Endowed in perpetuity by the Glenna Luschei Fund for Excellence

Pruning Fruit Trees

Pruning Fruit Trees

By Robert Pack

Begin by cutting
all branches away
that are now dead.
It is March. One surely feels
in the air a softness
that has not yet arrived.
The cut must be made close
to the parent limb
following the angle
of its growth.
Used snow inches deep shows
yesterday’s boot-prints,
my son’s and mine, circling
each other, circling each tree.
Where two equal branches
now divide, choose one and cut—
it is not good that they contend
for vital sap.
The cut must be made close
to the parent limb,
soon it will smoothly heal.
The chickadees scold us;
by their feeder, they have their rights.
Don't be afraid to cut—that's it,
cut more, it's good for the tree,
lengthening life,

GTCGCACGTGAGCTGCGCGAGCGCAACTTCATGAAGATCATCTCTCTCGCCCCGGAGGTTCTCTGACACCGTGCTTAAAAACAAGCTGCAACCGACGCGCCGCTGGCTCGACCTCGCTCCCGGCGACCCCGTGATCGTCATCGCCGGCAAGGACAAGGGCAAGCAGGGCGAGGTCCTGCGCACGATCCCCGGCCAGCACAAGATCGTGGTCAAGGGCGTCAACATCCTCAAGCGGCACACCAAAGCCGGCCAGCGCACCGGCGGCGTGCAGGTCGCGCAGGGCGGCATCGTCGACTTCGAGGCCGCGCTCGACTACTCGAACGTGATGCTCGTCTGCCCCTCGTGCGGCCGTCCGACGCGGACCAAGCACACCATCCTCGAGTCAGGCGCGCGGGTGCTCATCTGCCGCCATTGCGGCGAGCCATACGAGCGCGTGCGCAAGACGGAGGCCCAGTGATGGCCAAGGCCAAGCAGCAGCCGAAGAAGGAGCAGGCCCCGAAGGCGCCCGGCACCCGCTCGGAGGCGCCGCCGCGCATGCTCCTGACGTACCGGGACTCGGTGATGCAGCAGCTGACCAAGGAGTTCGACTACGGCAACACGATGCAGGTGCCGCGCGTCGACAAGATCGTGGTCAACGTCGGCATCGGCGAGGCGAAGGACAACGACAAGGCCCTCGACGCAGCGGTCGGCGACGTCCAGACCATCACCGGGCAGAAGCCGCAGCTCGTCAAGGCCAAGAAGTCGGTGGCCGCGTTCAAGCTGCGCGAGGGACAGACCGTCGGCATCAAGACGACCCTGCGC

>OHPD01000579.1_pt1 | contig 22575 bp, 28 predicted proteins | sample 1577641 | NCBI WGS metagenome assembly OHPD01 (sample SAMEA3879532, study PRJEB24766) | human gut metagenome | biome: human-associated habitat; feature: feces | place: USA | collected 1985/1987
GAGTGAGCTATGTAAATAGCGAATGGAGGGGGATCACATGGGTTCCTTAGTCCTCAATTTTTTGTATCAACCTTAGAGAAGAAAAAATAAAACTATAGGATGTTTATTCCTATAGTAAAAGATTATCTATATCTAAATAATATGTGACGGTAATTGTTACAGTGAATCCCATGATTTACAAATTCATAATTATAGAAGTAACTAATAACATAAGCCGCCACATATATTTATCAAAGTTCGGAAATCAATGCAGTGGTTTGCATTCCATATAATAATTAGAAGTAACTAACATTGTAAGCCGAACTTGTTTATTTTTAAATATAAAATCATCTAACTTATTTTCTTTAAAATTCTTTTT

making its fruit full.
A farmer told me to talk
to the trees. Tell them
"this is good for you."
Speak softly. Thank them.
It is June. Our footprints faintly
circle the trees in the moist grass.
Like little berries, the fruit is hard.
They will make it, they will hold on.
See, they will hold on, they will ripen,
they will do well.
It is June. I have learned
to ask for nothing more.
I have never
been happier than this.
Tell them they will do well.
As wind flutters their leaves,
praise them.
It is March. The cut
must be made close
to the parent limb. 

Prairie Schooner, Vol. 47, No. 3 (Fall 1973), pp. 210-211


Robert Pack

Robert Pack is the author of many books of poetry, most recently Laughter Before Sleep (U of Chicago P). After retiring from Middlebury College, he moved to Montana with his wife. He currently teaches at the University of Montana, where in 2006 he was awarded the university’s presidential medal for outstanding teaching.

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